Three Kingdoms: A Historical Novel

Three Kingdoms: A Historical Novel

Three Kingdoms: A Historical Novel

Three Kingdoms: A Historical Novel

Synopsis

Updated with a new foreword by Moss Roberts for this fifteenth anniversary edition, Three Kingdoms tells the story of the fateful last reign of the Han dynasty (206 B.C.-A.D. 220), when the Chinese empire was divided into three warring kingdoms. Writing some twelve hundred years later, the Ming author Luo Guanzhong drew on histories, dramas, and poems portraying the crisis to fashion a sophisticated, compelling narrative that has become the Chinese national epic. This abridged edition captures the novel's intimate and unsparing view of how power is wielded, how diplomacy is conducted, and how wars are planned and fought. As important for Chinese culture as the Homeric epics have been for the West, this Ming dynasty masterpiece continues to be widely influential in China, Korea, Japan, and Vietnam and remains a great work of world literature.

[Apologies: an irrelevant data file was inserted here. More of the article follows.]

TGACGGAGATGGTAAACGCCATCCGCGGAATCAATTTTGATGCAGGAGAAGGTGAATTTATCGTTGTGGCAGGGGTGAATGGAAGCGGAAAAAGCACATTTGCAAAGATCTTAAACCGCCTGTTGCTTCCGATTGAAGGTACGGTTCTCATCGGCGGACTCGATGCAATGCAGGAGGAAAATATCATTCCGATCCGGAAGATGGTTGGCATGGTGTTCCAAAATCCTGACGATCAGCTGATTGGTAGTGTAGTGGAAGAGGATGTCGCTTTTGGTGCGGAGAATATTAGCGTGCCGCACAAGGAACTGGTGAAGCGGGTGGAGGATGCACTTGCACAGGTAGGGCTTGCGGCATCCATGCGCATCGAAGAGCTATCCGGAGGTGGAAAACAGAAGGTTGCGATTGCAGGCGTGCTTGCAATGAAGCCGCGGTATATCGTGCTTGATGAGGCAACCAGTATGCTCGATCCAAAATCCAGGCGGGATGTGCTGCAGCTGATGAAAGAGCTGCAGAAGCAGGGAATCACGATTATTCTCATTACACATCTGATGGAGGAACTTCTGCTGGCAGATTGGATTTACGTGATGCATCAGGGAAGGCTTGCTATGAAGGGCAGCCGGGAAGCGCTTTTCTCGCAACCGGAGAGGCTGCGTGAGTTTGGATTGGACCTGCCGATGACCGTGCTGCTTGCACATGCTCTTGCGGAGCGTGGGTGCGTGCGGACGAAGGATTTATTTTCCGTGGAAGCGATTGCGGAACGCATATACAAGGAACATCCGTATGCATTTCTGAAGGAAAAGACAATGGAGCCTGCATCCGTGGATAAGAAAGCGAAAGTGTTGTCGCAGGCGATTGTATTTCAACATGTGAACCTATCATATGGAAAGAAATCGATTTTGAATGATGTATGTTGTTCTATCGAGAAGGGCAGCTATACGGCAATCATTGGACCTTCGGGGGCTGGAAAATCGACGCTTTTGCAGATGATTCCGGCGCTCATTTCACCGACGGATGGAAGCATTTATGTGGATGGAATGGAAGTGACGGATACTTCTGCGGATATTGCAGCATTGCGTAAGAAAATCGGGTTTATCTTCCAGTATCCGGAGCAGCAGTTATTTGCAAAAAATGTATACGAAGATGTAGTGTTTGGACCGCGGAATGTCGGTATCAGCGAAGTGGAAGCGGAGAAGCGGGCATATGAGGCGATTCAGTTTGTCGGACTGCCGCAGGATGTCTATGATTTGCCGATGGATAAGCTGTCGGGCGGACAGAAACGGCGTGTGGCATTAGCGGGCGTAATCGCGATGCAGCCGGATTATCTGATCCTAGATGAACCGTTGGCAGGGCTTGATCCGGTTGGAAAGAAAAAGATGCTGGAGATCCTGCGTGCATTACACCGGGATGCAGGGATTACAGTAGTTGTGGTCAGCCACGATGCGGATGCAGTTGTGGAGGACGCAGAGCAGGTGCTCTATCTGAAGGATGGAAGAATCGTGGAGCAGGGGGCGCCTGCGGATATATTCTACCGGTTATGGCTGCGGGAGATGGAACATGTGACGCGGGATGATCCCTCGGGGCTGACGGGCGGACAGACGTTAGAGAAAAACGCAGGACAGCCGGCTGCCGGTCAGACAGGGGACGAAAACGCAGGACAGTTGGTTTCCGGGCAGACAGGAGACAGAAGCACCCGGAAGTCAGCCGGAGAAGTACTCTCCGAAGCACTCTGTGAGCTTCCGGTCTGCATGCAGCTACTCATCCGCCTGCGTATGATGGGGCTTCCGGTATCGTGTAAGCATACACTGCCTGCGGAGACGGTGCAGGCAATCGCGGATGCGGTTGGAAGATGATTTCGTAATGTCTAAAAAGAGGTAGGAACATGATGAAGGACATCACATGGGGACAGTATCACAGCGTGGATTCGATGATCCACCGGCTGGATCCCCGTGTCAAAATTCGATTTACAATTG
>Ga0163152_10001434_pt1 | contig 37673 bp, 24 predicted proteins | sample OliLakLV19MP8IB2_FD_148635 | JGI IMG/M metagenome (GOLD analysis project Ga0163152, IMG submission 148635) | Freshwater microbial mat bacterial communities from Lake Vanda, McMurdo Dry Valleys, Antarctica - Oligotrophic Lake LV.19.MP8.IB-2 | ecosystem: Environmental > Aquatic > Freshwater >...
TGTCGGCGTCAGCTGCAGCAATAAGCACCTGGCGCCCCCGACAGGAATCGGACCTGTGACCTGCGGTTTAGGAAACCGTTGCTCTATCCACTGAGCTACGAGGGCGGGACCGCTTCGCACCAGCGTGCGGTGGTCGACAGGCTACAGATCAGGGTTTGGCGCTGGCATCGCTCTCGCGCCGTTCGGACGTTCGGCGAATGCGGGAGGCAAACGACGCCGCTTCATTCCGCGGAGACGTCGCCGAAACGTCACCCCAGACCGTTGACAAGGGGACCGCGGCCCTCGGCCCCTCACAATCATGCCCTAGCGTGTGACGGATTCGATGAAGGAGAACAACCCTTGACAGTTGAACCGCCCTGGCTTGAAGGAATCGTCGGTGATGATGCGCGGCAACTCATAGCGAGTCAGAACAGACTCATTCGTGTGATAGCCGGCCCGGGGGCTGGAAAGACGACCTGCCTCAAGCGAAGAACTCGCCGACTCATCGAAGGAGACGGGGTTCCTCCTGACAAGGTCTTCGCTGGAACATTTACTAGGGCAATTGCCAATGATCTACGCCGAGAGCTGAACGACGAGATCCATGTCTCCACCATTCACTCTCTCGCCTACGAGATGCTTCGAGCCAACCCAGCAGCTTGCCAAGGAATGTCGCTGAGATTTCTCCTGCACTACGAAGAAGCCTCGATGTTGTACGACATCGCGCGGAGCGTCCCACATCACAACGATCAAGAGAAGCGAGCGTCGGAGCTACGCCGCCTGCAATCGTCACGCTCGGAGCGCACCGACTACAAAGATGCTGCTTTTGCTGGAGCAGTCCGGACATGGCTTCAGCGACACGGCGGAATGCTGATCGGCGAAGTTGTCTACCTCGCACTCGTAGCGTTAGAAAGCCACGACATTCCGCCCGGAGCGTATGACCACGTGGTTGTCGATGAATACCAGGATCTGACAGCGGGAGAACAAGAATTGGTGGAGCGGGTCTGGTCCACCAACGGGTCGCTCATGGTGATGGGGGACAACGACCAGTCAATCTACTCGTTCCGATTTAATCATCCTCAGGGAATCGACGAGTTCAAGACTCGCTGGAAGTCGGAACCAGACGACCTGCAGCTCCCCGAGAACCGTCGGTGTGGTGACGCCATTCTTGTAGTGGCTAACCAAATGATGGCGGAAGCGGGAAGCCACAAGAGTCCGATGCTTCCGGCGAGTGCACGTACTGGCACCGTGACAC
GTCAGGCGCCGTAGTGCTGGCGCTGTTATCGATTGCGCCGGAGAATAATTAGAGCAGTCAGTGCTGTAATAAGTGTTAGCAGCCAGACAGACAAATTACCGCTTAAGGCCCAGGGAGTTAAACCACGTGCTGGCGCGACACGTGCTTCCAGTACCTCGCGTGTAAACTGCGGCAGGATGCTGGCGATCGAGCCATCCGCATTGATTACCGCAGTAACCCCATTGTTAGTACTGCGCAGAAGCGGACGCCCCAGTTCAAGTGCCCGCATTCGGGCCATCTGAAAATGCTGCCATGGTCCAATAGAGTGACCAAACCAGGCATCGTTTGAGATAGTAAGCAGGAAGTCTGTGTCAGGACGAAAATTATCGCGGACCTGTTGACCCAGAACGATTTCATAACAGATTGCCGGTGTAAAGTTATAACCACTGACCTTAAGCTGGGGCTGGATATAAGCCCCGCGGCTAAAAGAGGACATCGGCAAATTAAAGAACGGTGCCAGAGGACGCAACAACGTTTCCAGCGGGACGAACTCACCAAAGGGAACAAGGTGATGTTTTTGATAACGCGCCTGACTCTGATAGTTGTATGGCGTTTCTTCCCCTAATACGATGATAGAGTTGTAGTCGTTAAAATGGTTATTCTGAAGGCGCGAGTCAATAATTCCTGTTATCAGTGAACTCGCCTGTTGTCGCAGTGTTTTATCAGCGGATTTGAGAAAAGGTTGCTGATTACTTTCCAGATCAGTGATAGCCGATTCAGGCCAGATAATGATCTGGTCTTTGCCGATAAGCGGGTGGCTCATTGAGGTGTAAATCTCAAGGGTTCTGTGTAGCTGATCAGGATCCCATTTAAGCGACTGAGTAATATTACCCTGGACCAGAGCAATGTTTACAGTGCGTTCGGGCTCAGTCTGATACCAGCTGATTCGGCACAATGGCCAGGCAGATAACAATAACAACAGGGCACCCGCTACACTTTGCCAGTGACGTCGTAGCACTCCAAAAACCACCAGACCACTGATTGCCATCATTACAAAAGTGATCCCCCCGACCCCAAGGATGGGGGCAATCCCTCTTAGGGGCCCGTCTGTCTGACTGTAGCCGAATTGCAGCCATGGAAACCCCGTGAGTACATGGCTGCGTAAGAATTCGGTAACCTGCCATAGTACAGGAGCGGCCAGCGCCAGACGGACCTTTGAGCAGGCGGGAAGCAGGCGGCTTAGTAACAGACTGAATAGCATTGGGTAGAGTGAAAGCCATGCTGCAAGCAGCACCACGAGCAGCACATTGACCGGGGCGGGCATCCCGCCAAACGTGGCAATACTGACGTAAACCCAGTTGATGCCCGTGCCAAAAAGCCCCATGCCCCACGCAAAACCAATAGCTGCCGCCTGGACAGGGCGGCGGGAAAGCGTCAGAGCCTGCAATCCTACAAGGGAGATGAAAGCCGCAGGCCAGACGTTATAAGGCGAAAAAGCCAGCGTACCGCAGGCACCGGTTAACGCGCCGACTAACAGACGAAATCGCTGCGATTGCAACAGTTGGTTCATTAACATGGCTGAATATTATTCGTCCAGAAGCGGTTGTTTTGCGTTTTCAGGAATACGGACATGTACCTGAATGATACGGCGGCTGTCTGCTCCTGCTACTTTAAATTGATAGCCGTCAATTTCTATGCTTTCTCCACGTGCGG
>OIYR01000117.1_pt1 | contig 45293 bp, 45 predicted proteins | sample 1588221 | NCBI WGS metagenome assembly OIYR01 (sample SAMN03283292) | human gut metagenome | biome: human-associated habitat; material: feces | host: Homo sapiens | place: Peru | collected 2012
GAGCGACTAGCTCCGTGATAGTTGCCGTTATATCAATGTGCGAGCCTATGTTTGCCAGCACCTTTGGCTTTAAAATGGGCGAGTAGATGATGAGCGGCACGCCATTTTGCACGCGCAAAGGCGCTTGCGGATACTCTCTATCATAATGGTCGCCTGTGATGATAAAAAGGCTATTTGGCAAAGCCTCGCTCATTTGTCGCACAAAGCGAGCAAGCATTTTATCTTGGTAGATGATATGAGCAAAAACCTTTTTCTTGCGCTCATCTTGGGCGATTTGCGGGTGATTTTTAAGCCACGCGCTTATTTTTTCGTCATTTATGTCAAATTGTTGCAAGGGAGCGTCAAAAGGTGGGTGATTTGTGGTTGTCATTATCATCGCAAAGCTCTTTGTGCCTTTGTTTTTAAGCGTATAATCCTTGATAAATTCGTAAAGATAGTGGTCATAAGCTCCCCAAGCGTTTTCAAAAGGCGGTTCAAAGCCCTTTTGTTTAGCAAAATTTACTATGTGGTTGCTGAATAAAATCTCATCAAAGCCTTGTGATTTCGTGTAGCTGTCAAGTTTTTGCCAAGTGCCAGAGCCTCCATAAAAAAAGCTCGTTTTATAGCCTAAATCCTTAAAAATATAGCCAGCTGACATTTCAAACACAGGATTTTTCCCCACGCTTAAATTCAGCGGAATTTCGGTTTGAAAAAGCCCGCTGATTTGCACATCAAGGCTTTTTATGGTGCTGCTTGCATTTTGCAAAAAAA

Excerpt

This abridged translation of Three Kingdoms, based on the University of California Press—Foreign Languages Press edition (Berkeley, 1991, Beijing, 1994), has been designed to serve students in courses on Asian history and literature as well as comparative literature. Where necessary the excerpts have been connected by bridging material written by the translator to ease the reader’s transitions from one section of the novel to another and to preserve to the fullest extent possible the main lines of the narrative. Working closely with University of California Press editor Doug Arava, the translator has tried to strike an appropriate balance between the epic dimensions of the whole novel and the need of students and the reading public for a relatively convenient and manageable way to become acquainted with the work.

The extensive scholarly apparatus of the unabridged edition has been altered as follows: all footnotes to the text and to the Afterword have been removed, but the complete Afterword has been retained. Those who wish to know more of the novel’s historical and literary context, or who wish to pursue particular problems of character, incident, or style, may benefit from consulting the unabridged edition. For convenience of reference to the unabridged edition chapter numbers and tides have been retained even for shortened chapters.

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